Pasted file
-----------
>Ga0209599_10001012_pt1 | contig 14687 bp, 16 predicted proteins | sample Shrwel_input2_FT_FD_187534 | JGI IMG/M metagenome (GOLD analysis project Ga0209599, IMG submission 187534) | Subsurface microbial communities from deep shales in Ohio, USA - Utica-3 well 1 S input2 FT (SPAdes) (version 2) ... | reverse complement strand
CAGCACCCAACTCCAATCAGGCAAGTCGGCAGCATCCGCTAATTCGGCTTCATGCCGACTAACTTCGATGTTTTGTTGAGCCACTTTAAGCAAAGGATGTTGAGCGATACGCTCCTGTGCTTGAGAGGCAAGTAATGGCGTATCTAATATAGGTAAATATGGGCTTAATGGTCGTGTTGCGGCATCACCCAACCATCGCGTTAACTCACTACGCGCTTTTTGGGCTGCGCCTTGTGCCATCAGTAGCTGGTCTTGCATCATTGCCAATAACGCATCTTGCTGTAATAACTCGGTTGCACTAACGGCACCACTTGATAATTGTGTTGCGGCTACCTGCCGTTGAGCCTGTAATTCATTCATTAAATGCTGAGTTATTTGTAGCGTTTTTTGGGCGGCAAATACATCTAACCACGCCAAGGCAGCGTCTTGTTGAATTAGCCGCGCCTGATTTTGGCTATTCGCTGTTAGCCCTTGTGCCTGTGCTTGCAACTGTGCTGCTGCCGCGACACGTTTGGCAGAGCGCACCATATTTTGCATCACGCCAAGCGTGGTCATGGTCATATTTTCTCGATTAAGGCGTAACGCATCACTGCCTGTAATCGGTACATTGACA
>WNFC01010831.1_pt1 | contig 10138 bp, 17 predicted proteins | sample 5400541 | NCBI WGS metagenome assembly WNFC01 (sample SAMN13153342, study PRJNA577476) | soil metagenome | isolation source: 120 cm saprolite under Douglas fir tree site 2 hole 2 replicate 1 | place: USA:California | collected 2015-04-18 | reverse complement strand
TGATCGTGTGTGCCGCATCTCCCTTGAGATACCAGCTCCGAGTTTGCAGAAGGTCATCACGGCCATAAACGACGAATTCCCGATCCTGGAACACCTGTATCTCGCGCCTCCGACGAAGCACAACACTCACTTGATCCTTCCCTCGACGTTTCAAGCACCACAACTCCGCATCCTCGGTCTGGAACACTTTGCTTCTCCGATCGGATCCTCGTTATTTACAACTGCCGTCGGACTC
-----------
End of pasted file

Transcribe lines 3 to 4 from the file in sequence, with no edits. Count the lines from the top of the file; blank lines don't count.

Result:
>WNFC01010831.1_pt1 | contig 10138 bp, 17 predicted proteins | sample 5400541 | NCBI WGS metagenome assembly WNFC01 (sample SAMN13153342, study PRJNA577476) | soil metagenome | isolation source: 120 cm saprolite under Douglas fir tree site 2 hole 2 replicate 1 | place: USA:California | collected 2015-04-18 | reverse complement strand
TGATCGTGTGTGCCGCATCTCCCTTGAGATACCAGCTCCGAGTTTGCAGAAGGTCATCACGGCCATAAACGACGAATTCCCGATCCTGGAACACCTGTATCTCGCGCCTCCGACGAAGCACAACACTCACTTGATCCTTCCCTCGACGTTTCAAGCACCACAACTCCGCATCCTCGGTCTGGAACACTTTGCTTCTCCGATCGGATCCTCGTTATTTACAACTGCCGTCGGACTC